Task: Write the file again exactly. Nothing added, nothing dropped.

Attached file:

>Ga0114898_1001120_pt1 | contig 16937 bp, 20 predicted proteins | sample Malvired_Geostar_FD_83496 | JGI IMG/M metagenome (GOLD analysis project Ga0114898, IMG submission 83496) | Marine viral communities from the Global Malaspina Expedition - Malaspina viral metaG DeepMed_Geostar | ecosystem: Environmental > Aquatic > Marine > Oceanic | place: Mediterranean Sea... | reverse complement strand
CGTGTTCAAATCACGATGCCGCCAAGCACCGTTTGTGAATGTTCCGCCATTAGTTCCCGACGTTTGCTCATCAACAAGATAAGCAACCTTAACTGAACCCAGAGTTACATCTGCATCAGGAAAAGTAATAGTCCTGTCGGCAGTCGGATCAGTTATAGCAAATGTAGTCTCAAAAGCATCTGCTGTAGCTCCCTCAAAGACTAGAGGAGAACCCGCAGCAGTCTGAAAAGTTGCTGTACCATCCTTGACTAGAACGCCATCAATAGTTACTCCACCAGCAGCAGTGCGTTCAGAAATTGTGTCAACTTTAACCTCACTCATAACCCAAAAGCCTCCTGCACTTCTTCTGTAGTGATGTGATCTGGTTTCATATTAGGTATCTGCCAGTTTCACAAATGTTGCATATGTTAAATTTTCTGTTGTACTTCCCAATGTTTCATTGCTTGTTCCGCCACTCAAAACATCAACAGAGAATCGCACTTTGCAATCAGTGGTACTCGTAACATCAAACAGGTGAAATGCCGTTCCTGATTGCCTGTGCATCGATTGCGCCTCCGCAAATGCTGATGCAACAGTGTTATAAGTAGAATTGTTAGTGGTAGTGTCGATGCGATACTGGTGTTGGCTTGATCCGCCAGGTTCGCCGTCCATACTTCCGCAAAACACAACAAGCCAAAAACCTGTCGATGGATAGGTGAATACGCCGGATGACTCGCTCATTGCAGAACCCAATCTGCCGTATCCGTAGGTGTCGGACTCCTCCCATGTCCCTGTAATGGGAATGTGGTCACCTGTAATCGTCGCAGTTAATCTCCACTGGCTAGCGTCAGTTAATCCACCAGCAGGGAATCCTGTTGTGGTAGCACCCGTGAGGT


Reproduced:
>Ga0114898_1001120_pt1 | contig 16937 bp, 20 predicted proteins | sample Malvired_Geostar_FD_83496 | JGI IMG/M metagenome (GOLD analysis project Ga0114898, IMG submission 83496) | Marine viral communities from the Global Malaspina Expedition - Malaspina viral metaG DeepMed_Geostar | ecosystem: Environmental > Aquatic > Marine > Oceanic | place: Mediterranean Sea... | reverse complement strand
CGTGTTCAAATCACGATGCCGCCAAGCACCGTTTGTGAATGTTCCGCCATTAGTTCCCGACGTTTGCTCATCAACAAGATAAGCAACCTTAACTGAACCCAGAGTTACATCTGCATCAGGAAAAGTAATAGTCCTGTCGGCAGTCGGATCAGTTATAGCAAATGTAGTCTCAAAAGCATCTGCTGTAGCTCCCTCAAAGACTAGAGGAGAACCCGCAGCAGTCTGAAAAGTTGCTGTACCATCCTTGACTAGAACGCCATCAATAGTTACTCCACCAGCAGCAGTGCGTTCAGAAATTGTGTCAACTTTAACCTCACTCATAACCCAAAAGCCTCCTGCACTTCTTCTGTAGTGATGTGATCTGGTTTCATATTAGGTATCTGCCAGTTTCACAAATGTTGCATATGTTAAATTTTCTGTTGTACTTCCCAATGTTTCATTGCTTGTTCCGCCACTCAAAACATCAACAGAGAATCGCACTTTGCAATCAGTGGTACTCGTAACATCAAACAGGTGAAATGCCGTTCCTGATTGCCTGTGCATCGATTGCGCCTCCGCAAATGCTGATGCAACAGTGTTATAAGTAGAATTGTTAGTGGTAGTGTCGATGCGATACTGGTGTTGGCTTGATCCGCCAGGTTCGCCGTCCATACTTCCGCAAAACACAACAAGCCAAAAACCTGTCGATGGATAGGTGAATACGCCGGATGACTCGCTCATTGCAGAACCCAATCTGCCGTATCCGTAGGTGTCGGACTCCTCCCATGTCCCTGTAATGGGAATGTGGTCACCTGTAATCGTCGCAGTTAATCTCCACTGGCTAGCGTCAGTTAATCCACCAGCAGGGAATCCTGTTGTGGTAGCACCCGTGAGGT